- Do you have another doctor you send your patients when you aren’t available?
- Who is on call with what system during off hours?
- Which local hospital do you comply with if any, and which hospital do you suggest for my needs?
- When do you rely on another doctor or specialist?
- How many people have you successfully taken off painful medications?
Qs for the Doc
- Always clarify the problems that you need to treat.
- Know the time pressure for this procedure.
- Is the surgeon a “high volume” surgeon.
- What are the alternatives?
- How many complications are there? How many have you seen?
- How often does the actual surgeon visit after surgery?
- What are the side-effects of this medication? (don’t be satisfied with 3 or 4)
- What are the long term effects (nowadays psychological tests are only following patients for 6-8 weeks)?
- Remind the doctor about any strong history of the past when symptoms began (like relative’s death, rape etc.). These occurrences generally alter all testing.
After being clear that you have a cancer diagnosis, answers to these questions will give you confidence.
- Does the therapy you are suggesting work?
- If it does work, what should I expect as side effects? Can this treatment give other cancers?
- How are you managing side effects?
- Will I have life changes?
- How are you or the hospital gaining from these treatments?
- I would like to talk to five of your patients with the same diagnosis and identical demographics (age, sex).
What is the trick to asking questions?
Reactive patients ask because:
1) Need for information- Not quite informed so we ask a question hoping the doctor doesn’t think we are stupid. Really, the doctor didn’t tell us enough information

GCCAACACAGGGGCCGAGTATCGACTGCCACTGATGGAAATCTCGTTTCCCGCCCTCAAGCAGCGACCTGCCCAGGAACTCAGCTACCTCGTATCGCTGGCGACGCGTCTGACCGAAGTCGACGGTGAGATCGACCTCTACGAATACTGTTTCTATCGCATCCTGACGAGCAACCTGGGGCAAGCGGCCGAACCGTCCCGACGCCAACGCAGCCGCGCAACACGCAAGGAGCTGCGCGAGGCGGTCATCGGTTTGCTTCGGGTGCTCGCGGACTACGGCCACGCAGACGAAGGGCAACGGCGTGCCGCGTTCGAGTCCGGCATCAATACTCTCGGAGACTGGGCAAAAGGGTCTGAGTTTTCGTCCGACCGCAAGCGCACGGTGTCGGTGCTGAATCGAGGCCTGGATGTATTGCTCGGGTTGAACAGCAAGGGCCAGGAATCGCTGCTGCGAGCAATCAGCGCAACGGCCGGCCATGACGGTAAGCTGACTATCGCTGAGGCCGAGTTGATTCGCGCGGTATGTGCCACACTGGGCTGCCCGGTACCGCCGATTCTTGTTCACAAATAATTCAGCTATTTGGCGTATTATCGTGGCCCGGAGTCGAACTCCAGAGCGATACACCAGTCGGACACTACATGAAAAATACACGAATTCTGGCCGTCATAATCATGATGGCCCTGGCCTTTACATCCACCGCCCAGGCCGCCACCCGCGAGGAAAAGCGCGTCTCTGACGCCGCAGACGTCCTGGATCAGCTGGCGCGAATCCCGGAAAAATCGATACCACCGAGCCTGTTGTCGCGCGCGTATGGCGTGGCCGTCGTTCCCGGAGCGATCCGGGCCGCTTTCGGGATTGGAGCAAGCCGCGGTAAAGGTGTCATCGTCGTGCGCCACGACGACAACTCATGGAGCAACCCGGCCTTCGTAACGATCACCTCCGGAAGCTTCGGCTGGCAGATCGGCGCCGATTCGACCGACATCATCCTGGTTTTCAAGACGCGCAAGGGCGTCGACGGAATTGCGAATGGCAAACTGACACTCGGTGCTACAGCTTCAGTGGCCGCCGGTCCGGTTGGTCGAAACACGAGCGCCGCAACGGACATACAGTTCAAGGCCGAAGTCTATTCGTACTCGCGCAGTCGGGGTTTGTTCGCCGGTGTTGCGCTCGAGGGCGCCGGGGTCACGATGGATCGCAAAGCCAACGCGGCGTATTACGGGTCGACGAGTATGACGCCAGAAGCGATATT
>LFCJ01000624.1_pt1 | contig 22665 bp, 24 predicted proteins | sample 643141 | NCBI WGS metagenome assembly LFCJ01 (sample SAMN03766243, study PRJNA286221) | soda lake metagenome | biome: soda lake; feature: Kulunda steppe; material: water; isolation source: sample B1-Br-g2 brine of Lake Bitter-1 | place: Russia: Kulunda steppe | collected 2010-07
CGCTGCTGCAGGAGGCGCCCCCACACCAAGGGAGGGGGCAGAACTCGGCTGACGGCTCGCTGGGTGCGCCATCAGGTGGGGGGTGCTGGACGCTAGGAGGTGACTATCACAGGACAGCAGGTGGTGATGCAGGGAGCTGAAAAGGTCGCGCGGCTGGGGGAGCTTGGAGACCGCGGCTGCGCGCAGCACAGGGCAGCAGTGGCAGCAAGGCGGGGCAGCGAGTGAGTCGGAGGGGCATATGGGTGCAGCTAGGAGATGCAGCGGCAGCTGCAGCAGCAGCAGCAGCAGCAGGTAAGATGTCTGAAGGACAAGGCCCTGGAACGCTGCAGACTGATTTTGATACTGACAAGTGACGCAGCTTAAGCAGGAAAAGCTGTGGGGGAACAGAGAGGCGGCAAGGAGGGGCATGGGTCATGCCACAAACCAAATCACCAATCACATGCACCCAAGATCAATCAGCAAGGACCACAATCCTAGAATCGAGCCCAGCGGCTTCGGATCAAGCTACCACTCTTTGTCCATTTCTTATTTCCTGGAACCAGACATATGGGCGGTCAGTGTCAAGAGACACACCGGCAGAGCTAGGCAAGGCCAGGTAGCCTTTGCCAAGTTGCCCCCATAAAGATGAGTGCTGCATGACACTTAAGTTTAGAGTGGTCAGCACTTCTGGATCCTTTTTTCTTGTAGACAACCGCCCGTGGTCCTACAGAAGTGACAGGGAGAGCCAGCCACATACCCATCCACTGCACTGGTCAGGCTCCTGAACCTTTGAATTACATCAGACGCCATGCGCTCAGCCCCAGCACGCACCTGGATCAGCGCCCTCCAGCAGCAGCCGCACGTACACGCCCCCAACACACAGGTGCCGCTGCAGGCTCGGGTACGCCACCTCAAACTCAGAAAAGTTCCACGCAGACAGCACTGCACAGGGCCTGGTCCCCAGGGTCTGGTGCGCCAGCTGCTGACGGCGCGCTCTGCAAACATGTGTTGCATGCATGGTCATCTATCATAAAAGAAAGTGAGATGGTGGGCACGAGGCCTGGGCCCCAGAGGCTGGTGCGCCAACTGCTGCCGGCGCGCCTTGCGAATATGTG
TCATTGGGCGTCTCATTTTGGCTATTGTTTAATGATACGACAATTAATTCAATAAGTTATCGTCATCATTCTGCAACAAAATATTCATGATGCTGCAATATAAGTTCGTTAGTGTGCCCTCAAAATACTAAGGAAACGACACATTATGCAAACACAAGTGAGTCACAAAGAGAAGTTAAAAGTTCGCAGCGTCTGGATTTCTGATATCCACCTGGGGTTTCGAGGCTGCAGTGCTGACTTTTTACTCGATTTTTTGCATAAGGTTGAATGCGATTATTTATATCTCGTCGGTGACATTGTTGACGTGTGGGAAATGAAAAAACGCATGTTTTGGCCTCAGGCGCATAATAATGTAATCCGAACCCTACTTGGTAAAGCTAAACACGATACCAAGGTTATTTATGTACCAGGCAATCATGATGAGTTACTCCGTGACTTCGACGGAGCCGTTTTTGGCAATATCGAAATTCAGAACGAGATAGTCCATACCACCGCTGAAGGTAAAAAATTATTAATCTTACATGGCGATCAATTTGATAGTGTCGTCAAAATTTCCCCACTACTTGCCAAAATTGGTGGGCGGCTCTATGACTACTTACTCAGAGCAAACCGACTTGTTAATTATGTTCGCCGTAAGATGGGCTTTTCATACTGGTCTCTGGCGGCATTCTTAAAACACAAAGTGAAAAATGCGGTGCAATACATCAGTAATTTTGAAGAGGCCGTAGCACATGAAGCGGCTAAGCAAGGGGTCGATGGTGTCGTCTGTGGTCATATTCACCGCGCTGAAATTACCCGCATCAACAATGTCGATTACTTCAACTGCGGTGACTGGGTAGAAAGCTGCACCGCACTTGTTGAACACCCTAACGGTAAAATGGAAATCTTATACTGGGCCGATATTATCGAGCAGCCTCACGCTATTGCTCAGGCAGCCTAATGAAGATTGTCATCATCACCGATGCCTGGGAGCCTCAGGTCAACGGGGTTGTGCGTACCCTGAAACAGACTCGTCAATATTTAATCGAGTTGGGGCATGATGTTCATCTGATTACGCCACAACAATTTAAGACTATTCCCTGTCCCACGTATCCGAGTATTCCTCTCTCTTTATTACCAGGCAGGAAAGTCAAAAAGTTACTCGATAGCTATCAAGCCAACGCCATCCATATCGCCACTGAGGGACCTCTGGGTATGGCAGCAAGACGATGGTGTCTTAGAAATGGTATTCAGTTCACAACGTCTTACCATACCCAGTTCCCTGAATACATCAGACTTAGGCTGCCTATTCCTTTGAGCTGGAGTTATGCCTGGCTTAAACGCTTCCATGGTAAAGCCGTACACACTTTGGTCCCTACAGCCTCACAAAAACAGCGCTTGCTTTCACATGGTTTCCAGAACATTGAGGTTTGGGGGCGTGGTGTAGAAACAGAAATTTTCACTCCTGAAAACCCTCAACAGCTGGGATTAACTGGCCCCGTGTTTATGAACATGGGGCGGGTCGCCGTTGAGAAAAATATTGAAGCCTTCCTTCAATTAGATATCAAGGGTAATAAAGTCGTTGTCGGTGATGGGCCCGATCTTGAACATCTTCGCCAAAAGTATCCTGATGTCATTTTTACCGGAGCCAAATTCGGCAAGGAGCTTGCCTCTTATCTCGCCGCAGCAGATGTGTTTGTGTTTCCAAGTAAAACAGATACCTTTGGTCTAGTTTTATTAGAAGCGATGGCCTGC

2) Need to be noticed- Got the basic idea, but need to show the doctor we are in the know and want as much info as possible
3) Hopelessness- Nerves took over so what the heck, ask
4) We can’t get out what is on our mind- So we just ask questions hoping the doctor picks up the non-verbal points to give the proper explanation
Proactive patients ask:
With the purpose of making a likeminded team.
Good questions are a way to develop a new “patient doctor” team. The questions are just used as a way to lead the conversation. Conversation then develops into a give and take, viewed like an interlocking zipper that continues to connect as you pull. The new team needs to pull together to zip up. The good questions are now part of therapy, like a closure to all procedures. Once there is chemistry, with questioning and proper responses, there is willingness towards one another to work together.
Tip: Asking good questions to make a team doesn’t mean you have chosen a doctor, it just gives you the best chance to have a feel which direction you will be led in.